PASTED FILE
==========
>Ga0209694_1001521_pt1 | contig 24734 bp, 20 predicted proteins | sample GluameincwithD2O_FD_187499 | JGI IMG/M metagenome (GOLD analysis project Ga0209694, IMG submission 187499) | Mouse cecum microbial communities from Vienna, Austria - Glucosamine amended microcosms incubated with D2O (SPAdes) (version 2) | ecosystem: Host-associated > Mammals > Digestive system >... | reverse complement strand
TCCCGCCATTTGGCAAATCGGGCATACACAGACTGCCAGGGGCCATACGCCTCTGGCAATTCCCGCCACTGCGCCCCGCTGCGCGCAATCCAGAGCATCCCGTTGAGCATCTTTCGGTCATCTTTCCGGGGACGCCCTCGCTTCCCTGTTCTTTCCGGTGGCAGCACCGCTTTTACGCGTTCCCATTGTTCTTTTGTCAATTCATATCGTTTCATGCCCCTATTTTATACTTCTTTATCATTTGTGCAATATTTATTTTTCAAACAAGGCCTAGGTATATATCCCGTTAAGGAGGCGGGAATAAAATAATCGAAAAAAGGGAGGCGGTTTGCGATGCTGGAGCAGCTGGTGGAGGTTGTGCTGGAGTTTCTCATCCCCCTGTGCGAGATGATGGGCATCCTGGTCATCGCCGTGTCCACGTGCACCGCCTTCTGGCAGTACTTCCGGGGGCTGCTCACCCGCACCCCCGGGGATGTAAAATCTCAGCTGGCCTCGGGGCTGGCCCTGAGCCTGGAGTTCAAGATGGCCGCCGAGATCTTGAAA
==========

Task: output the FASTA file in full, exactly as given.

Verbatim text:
>Ga0209694_1001521_pt1 | contig 24734 bp, 20 predicted proteins | sample GluameincwithD2O_FD_187499 | JGI IMG/M metagenome (GOLD analysis project Ga0209694, IMG submission 187499) | Mouse cecum microbial communities from Vienna, Austria - Glucosamine amended microcosms incubated with D2O (SPAdes) (version 2) | ecosystem: Host-associated > Mammals > Digestive system >... | reverse complement strand
TCCCGCCATTTGGCAAATCGGGCATACACAGACTGCCAGGGGCCATACGCCTCTGGCAATTCCCGCCACTGCGCCCCGCTGCGCGCAATCCAGAGCATCCCGTTGAGCATCTTTCGGTCATCTTTCCGGGGACGCCCTCGCTTCCCTGTTCTTTCCGGTGGCAGCACCGCTTTTACGCGTTCCCATTGTTCTTTTGTCAATTCATATCGTTTCATGCCCCTATTTTATACTTCTTTATCATTTGTGCAATATTTATTTTTCAAACAAGGCCTAGGTATATATCCCGTTAAGGAGGCGGGAATAAAATAATCGAAAAAAGGGAGGCGGTTTGCGATGCTGGAGCAGCTGGTGGAGGTTGTGCTGGAGTTTCTCATCCCCCTGTGCGAGATGATGGGCATCCTGGTCATCGCCGTGTCCACGTGCACCGCCTTCTGGCAGTACTTCCGGGGGCTGCTCACCCGCACCCCCGGGGATGTAAAATCTCAGCTGGCCTCGGGGCTGGCCCTGAGCCTGGAGTTCAAGATGGCCGCCGAGATCTTGAAA